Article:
Satire from Second City:
Satire from Second City:
PEAR ran fascinating experiments using strange and fantastic devices with the goal of detecting collective consciousness and the physical manifestation of mental projection:
Operated at Princeton University from 1979 to 2007, PEAR is internationally renowned for its studies of human/machine anomalies and the role of consciousness in the construction of physical reality. Its legacy is now being carried forward by International Consciousness Research Laboratories (ICRL), a not-for-profit organization, which will house the proposed museum in its Princeton, NJ, headquarters.
Designed to study the potential vulnerability of engineering devices and information processing systems to the anomalous influence of the consciousness of their human operators, machines that will be in this exhibit were based on some form of random physical noise that produced a statistical output distribution, which was automatically recorded on hard copy and in a computer file.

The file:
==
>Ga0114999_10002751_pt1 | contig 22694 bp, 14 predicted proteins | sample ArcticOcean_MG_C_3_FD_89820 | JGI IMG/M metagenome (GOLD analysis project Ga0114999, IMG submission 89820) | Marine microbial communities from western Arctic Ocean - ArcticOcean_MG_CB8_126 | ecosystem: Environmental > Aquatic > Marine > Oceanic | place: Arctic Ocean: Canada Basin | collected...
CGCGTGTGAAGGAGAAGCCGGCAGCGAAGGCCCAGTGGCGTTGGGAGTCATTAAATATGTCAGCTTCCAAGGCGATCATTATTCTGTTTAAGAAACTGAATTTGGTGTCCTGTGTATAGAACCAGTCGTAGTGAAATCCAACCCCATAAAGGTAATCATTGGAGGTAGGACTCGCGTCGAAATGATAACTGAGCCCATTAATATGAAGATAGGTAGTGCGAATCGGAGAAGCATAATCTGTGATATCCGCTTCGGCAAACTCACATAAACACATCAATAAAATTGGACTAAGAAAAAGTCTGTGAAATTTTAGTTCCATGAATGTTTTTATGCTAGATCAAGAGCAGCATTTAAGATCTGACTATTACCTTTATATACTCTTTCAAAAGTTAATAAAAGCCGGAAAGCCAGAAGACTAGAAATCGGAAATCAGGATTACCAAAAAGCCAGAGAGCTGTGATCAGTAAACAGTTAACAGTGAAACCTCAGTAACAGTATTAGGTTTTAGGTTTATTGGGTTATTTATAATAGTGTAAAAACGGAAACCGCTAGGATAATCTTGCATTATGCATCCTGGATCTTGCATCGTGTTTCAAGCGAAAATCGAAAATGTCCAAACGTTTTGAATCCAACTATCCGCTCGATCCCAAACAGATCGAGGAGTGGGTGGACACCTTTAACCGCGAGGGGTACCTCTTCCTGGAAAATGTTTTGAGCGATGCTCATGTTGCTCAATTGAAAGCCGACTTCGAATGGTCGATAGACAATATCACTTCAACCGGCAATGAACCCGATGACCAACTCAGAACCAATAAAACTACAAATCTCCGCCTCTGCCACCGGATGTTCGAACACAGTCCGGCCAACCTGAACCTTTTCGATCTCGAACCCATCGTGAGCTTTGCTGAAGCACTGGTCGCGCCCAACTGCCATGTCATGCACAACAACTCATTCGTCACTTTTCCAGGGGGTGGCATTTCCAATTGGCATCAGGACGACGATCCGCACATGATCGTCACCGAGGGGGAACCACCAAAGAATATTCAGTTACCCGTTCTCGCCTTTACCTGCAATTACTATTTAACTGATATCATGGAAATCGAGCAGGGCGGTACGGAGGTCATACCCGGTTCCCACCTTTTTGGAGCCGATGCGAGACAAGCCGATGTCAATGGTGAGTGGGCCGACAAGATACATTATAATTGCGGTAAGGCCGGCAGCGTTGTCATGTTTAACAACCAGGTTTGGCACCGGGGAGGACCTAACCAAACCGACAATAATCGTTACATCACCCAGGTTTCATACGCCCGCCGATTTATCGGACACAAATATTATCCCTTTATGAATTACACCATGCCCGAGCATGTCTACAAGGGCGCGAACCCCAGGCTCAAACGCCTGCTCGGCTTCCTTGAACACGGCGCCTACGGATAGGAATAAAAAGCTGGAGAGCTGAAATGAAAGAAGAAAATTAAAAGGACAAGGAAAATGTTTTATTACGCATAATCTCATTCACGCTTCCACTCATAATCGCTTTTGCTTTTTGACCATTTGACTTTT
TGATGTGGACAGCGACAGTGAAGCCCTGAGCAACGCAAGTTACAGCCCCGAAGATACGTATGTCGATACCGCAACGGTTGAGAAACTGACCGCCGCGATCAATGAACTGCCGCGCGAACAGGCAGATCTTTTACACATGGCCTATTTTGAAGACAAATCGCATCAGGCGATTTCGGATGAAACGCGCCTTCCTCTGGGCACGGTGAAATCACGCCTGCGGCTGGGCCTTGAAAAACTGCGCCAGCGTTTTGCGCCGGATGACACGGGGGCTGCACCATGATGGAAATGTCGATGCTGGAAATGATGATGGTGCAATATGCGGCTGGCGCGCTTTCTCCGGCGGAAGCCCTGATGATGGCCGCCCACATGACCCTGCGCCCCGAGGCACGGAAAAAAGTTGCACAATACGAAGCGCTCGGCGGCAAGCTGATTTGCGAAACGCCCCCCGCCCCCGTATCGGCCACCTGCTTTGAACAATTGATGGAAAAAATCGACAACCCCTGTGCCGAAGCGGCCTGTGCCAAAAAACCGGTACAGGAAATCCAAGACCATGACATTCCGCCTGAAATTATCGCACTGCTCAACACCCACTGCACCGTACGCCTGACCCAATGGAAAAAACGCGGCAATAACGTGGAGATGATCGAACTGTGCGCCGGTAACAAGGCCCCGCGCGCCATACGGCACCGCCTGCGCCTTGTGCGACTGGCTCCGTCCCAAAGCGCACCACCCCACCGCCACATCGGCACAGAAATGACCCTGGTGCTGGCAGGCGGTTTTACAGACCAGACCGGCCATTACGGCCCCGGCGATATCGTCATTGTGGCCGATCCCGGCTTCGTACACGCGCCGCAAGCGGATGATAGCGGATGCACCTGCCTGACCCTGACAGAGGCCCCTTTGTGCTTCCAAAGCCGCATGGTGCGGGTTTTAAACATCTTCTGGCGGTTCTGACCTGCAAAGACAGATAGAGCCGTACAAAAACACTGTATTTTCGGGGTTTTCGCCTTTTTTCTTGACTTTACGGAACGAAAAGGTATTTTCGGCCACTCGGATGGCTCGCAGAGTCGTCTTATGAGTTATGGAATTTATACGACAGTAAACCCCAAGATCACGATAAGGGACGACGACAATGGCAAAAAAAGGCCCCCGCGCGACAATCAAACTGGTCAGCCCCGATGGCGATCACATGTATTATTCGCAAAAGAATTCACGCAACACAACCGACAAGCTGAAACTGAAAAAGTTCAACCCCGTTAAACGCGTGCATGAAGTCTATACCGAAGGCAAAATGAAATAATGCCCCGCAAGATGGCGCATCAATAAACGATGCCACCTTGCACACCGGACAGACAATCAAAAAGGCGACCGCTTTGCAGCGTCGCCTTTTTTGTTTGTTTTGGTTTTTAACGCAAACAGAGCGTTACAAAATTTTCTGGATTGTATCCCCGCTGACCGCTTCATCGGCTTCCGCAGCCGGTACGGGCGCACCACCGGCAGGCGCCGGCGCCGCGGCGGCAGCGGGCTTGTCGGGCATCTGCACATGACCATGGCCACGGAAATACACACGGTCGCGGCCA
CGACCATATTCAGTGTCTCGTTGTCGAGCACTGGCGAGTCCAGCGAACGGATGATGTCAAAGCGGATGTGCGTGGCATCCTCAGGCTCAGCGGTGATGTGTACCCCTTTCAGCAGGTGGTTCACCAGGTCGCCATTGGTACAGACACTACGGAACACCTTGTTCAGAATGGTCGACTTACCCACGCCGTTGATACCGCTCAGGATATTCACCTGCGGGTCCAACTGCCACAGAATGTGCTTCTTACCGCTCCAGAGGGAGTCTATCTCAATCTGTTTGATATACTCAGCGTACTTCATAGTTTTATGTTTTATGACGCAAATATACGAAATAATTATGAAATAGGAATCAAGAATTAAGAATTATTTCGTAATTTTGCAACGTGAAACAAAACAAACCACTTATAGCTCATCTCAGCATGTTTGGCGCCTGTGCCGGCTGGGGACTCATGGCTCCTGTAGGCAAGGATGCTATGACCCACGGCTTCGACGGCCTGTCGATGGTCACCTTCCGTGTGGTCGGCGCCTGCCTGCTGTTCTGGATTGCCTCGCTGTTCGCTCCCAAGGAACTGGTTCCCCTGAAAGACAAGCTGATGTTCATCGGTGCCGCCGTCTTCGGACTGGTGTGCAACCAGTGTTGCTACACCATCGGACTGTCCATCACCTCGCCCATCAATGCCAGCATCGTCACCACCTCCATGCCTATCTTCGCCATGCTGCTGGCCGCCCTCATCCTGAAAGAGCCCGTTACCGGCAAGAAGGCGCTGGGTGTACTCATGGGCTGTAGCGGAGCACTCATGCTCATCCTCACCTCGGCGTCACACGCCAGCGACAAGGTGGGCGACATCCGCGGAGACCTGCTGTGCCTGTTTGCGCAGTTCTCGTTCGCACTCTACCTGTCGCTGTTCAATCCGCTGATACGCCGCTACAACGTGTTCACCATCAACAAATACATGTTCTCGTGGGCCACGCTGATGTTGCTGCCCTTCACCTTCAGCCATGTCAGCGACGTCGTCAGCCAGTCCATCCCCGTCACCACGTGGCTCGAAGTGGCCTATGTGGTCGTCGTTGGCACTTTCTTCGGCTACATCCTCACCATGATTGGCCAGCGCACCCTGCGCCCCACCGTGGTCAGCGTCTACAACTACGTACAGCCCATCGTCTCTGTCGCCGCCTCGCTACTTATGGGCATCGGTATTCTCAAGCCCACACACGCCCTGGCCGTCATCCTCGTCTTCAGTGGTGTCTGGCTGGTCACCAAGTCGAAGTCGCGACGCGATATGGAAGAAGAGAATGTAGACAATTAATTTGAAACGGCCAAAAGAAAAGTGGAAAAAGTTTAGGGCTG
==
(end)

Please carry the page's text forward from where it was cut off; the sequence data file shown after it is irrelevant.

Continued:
Everyone knows we are at the mercy of huge corporations in multitude of ways. Just look at Big Oil. We are wildly dependent on them as not only individuals, but as a nation and a world. Though Exxon stands atop the global economic podium, the technology sector isn’t far behind. Apple made nearly as much in profits in 2012’s fourth quarter as Exxon (a ridiculous $8.2 billion). Let’s bring that number down to Earth a bit. Americans are spending an average of $444 per household per year on Apple products alone. For further evidence, just look around your living room, or better yet, consider the origin of the screen you’re currently staring at. Chances are, one swollen oligopoly or another made all the pieces of technology you’ve surveyed in the last few seconds.